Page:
In addition to the standard difficulties in maintaining any long term relationship, gay couples have additional stresses unique to them, which arise from public prejudice and homophobia. (Things like the challenges of dealing with being fully out, or negotiating partial closets, problems for some couples with family acceptance, for instance). The apparent instability of gay couples may have more to do with their social circumstances, than anything inherent in the homoerotic orientation. To get a meaningful like for like comparison, we should be comparing  unmarried gay couples with unmarried straights, in a context where neither is handicapped by homophobia or public pressure. In the human context, this possibility simply does not exist.
In the natural world it does. Many animal species exhibit same-sex bonding and long-term couple formation. The animal kingdom  shows even greater sexual and gender diversity than the human one – and anything comparable to homophobia appears to be unknown. Published studies of individual species have shown that these same-sex couples are as stable as the mixed-sex counterparts. By great serendipity, the BBC has reported on another of these, a recent report of research into homosexual zebra finches, which corroborates my hypothesis above: that in the absence of homophobia, male couples can endure every are every but as stable as any others.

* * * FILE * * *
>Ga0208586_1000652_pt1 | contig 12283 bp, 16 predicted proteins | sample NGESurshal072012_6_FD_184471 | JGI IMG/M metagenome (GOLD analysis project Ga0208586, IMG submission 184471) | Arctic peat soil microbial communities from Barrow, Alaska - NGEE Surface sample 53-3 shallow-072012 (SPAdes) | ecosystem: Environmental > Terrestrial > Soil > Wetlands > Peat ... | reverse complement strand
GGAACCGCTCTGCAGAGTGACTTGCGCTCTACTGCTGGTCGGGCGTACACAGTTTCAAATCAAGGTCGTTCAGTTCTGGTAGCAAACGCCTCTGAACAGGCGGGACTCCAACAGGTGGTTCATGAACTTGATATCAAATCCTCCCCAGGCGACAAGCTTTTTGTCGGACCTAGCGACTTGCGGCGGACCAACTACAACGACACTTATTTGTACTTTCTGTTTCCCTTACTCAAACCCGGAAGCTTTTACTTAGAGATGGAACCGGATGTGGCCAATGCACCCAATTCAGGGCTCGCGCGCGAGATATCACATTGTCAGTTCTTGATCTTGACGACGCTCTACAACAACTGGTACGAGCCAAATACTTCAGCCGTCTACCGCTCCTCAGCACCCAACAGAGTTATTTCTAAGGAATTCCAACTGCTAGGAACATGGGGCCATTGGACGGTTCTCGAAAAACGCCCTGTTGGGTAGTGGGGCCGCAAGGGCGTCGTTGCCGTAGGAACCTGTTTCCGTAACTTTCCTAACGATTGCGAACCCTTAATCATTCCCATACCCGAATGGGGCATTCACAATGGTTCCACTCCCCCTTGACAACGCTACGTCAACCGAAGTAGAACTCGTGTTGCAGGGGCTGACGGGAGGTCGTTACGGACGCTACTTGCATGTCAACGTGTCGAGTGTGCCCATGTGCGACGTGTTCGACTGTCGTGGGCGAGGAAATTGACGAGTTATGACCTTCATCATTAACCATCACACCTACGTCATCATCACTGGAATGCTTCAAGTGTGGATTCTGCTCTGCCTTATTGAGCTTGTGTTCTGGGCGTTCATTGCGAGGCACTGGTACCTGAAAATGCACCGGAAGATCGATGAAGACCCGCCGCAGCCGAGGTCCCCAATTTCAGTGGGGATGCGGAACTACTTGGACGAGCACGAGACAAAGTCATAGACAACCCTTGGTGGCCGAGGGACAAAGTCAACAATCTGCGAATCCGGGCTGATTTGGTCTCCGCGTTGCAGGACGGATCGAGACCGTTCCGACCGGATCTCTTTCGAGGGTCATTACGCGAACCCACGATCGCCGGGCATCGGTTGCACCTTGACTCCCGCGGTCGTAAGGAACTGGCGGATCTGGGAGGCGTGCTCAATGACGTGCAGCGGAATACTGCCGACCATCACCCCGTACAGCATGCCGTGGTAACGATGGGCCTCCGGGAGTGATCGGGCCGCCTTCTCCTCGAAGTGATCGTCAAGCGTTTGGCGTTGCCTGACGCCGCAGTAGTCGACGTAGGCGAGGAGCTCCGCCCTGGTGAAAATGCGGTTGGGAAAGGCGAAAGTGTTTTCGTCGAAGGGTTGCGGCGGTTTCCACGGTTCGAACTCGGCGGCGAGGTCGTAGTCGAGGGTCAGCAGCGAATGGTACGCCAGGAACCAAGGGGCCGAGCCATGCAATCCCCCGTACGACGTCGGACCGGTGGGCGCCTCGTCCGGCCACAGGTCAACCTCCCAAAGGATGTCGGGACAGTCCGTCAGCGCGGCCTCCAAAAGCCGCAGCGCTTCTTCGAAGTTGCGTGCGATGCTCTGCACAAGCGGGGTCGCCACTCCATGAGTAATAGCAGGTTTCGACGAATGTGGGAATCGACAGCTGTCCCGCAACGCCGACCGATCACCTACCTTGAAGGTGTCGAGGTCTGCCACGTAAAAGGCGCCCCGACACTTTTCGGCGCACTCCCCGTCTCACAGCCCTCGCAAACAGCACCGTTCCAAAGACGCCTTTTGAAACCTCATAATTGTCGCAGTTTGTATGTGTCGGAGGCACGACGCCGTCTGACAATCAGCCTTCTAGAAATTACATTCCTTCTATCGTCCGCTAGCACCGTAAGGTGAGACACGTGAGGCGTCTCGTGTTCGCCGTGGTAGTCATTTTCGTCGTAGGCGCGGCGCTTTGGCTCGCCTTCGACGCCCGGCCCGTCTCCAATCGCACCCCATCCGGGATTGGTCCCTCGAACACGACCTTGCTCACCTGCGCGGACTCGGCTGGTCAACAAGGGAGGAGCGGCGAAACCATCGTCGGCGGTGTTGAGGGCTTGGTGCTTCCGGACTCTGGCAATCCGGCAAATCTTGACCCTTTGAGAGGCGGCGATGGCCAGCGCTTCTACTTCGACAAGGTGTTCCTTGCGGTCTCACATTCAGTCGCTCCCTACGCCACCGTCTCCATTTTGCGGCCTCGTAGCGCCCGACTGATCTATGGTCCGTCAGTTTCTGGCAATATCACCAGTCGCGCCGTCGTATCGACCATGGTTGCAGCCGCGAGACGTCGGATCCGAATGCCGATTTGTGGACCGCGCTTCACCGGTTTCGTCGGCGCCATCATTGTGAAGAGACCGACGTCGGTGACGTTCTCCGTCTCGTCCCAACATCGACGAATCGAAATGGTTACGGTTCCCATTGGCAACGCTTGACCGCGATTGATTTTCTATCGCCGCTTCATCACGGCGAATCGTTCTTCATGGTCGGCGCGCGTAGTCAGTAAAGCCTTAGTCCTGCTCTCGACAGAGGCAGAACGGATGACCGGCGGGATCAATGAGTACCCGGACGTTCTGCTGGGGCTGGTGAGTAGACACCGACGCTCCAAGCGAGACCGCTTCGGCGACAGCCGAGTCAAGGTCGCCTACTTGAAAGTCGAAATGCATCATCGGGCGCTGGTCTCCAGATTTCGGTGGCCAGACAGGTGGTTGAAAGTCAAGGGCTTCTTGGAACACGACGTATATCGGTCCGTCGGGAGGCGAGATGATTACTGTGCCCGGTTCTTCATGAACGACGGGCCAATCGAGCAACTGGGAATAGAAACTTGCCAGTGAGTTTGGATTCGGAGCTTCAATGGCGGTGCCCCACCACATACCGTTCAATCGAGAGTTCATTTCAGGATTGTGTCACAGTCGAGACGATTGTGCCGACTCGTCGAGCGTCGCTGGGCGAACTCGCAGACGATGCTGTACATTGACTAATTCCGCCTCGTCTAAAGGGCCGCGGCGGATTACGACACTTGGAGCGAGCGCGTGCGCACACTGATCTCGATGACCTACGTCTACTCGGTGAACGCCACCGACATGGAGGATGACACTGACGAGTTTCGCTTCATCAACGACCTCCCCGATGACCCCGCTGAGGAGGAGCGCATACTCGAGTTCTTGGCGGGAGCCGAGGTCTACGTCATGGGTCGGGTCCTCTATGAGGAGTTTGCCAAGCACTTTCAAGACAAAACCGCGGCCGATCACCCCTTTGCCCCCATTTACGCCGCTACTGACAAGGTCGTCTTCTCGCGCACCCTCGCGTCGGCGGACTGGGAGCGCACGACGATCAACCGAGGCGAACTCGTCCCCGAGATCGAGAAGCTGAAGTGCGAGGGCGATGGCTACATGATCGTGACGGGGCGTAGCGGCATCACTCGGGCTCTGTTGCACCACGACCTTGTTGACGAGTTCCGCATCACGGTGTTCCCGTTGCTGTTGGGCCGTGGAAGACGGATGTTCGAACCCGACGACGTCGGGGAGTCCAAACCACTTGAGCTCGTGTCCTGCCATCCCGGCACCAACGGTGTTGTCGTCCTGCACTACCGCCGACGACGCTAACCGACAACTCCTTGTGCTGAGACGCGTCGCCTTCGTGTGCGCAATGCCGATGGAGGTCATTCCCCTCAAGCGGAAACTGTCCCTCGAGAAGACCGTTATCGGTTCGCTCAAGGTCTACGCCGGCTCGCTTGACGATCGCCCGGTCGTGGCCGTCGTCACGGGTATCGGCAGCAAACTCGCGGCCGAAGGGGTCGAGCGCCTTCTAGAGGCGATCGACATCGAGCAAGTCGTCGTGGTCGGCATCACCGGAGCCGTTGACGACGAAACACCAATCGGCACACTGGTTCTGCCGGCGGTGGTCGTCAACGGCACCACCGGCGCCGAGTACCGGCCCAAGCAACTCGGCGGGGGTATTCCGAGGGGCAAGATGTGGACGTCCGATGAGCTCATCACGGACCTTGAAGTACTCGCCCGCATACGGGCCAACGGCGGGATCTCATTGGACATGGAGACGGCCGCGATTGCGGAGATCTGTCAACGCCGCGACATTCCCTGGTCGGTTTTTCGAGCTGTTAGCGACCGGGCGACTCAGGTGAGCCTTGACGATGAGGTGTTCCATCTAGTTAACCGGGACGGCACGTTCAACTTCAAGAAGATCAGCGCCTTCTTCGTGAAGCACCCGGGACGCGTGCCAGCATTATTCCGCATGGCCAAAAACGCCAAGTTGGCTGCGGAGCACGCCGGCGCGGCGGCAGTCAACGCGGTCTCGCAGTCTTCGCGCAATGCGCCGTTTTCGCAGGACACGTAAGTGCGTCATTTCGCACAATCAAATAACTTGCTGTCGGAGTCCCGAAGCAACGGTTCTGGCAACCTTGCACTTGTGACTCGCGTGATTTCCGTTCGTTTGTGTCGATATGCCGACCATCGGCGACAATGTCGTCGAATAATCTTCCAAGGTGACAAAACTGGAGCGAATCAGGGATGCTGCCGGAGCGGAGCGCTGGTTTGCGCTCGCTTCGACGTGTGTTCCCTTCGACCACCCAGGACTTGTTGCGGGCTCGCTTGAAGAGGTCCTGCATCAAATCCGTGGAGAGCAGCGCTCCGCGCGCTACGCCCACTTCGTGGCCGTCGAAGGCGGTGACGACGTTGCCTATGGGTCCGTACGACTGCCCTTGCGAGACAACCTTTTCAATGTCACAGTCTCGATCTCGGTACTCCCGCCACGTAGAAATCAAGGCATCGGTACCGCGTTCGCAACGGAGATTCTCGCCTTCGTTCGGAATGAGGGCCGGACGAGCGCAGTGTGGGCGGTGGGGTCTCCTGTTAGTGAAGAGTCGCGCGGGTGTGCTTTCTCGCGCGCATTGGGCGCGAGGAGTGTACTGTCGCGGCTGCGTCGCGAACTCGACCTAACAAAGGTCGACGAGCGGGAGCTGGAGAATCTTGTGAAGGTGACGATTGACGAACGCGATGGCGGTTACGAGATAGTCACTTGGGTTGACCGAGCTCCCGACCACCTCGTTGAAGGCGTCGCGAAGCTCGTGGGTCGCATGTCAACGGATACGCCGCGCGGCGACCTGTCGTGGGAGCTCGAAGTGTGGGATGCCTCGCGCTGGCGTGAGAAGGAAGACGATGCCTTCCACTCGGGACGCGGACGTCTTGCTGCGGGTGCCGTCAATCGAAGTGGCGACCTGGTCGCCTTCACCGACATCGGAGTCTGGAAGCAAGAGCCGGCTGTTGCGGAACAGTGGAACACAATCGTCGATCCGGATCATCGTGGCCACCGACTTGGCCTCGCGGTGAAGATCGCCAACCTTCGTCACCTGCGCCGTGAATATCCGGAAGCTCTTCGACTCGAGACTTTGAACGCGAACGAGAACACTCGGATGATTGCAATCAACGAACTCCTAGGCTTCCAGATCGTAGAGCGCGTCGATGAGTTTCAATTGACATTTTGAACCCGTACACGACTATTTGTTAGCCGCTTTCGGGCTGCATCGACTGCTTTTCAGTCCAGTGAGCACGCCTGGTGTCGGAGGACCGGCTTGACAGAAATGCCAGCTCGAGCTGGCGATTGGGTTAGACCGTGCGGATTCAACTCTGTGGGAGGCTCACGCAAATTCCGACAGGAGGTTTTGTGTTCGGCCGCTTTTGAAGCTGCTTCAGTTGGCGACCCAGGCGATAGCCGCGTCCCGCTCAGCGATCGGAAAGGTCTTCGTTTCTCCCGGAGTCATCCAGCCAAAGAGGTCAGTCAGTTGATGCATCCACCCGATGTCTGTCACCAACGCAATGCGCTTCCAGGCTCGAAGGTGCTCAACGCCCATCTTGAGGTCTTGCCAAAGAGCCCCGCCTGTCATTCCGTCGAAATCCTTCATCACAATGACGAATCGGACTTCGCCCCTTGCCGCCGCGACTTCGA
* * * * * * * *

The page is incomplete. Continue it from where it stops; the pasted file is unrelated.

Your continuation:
Male pair of Zebra finches
Same-sex pairs of monogamous birds are just as attached and faithful to each other as those paired with a member of the opposite sex.
The insight comes from a study of zebra finches – highly vocal, colourful birds that sing to their mates, a performance thought to strengthen the pair’s bond.
Scientists found that same-sex pairs of finches sang to and preened each other just like heterosexual pairs.
The study is reported in the journal Behavioural Ecology and Sociobiology.



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BBC Nature – Homosexual zebra finches form long-term bond

Same-sex pairs of monogamous birds are just as attached and faithful to each other as those paired with a member of the opposite sex.
 
 
Pair of Male Zebra Finches
 The insight comes from a study of zebra finches – highly vocal, colourful birds that sing to their mates, a performance thought to strengthen the pair’s bond.
Scientists found that same-sex pairs of finches sang to and preened each other just like heterosexual pairs.The study is reported in the journal Behavioural Ecology and Sociobiology.

Breaking Up Is Hard To Do….. Also For Vultures

Same sex pair bonding is widespread, throughout the natural world. Zoos are not exactly the natural world. The animals live in unnaturally confined conditions, and are often maintained there for the specific purpose of boosting numbers, in formal breeding programs. Unless you have an objection in principle to the mere existence of zoos (I’m neutral on that one), it’s difficult to get seriously dogmatic about the story Guido and Detlef, the male vultures of Munster zoo – but it does raise some questions: